Thursday, March 22, 2012

ARA Meeting at Garfield-Perry March Party and an interesting RN-X7 usage

After another several month hiatus, I thought I’d resume blogging by giving a shoutout to the upcoming American Revenue Association Meeting at the annual Garfield-Perry March Party Stamp Show in Cleveland this weekend and, at the same time, feature some 1898 document usages from Cleveland, Ohio.

The show runs from Friday March 23 through Sunday March 25 at the Masonic Auditorium in Cleveland. It is open to the public at no charge and features 180 frames of exhibits, more than 50 dealer booths, and postal stations for both the USPS and UN. The March Party show is a major World Series of Philately qualified philatelic exhibition and any collectors or readers of this blog residing in the Cleveland environs would surely benefit from attending. For more detailed information go here.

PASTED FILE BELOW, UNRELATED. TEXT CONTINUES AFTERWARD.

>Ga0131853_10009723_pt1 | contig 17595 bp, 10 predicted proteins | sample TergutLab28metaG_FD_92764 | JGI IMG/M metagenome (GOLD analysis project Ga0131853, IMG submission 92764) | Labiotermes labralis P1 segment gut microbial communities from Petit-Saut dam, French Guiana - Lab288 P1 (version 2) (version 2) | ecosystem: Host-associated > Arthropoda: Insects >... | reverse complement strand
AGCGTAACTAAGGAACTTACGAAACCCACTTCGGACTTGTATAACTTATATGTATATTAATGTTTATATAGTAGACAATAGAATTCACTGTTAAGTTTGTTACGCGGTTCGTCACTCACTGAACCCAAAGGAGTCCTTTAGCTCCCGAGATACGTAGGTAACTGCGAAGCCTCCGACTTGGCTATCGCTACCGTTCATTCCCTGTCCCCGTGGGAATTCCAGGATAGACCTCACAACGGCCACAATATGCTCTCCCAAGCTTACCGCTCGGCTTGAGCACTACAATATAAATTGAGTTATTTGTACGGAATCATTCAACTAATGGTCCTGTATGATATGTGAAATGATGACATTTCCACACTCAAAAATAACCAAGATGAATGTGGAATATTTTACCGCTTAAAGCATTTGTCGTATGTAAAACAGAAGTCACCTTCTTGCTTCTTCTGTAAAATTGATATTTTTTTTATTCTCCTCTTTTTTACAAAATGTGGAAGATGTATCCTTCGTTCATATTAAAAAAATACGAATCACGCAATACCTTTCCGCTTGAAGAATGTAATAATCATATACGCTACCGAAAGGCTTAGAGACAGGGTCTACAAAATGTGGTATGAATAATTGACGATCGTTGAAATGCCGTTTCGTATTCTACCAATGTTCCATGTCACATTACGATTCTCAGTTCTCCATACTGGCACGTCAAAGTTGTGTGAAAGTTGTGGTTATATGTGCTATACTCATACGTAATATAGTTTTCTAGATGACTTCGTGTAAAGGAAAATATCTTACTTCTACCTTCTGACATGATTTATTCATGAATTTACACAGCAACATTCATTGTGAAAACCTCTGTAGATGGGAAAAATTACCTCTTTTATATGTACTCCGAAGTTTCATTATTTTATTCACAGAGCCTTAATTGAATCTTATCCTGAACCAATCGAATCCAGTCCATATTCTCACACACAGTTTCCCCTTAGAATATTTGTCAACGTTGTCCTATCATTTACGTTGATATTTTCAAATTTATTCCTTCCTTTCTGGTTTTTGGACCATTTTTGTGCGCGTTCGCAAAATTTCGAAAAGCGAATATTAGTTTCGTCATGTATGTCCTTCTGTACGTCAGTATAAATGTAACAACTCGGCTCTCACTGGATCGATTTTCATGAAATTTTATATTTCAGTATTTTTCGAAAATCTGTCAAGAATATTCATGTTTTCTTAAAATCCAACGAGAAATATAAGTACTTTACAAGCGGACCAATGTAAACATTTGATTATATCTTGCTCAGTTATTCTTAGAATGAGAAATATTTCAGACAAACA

I don’t often blog about 1898 revenue imprint material that being Bob Hohertz’s prime area of expertise, but since altering my 1898 documentary revenue exhibit to focus more on the fiscal history of the 1898-1902 tax period rather than usages of specific stamps, I’ve included some interesting revenue imprint material to the exhibit. So I’ll depart from my normal blogs about adhesive revenues and write occasionally about some imprint usages.

Interest Bearing Security Deposit Receipt
The Cleveland Gas Light and Coke Company
October 5, 1900

The Cleveland Gas Light and Coke Company required a $5 deposit from each customer as a security for the payment of bills or other indebtedness which amount was to be refunded when a customer ceased requiring service. To obtain the refund , one needed to return the receipt issued when the initial deposit was paid. Simple payment receipts were not subject to taxation under the 1898 War Revenue Act, but this is not just a receipt.

As noted on the receipt the security deposit bore interest at the rate of 4% so in effect this gas company receipt was treated as a certificate of deposit and was taxed as such, hence the 2-cent revenue imprint printed in the center. In this instance service lasted just 6 months and the customer earned and received 10-cents in interest. I wonder who actually paid the 2-cents tax, the customer or the gas company?

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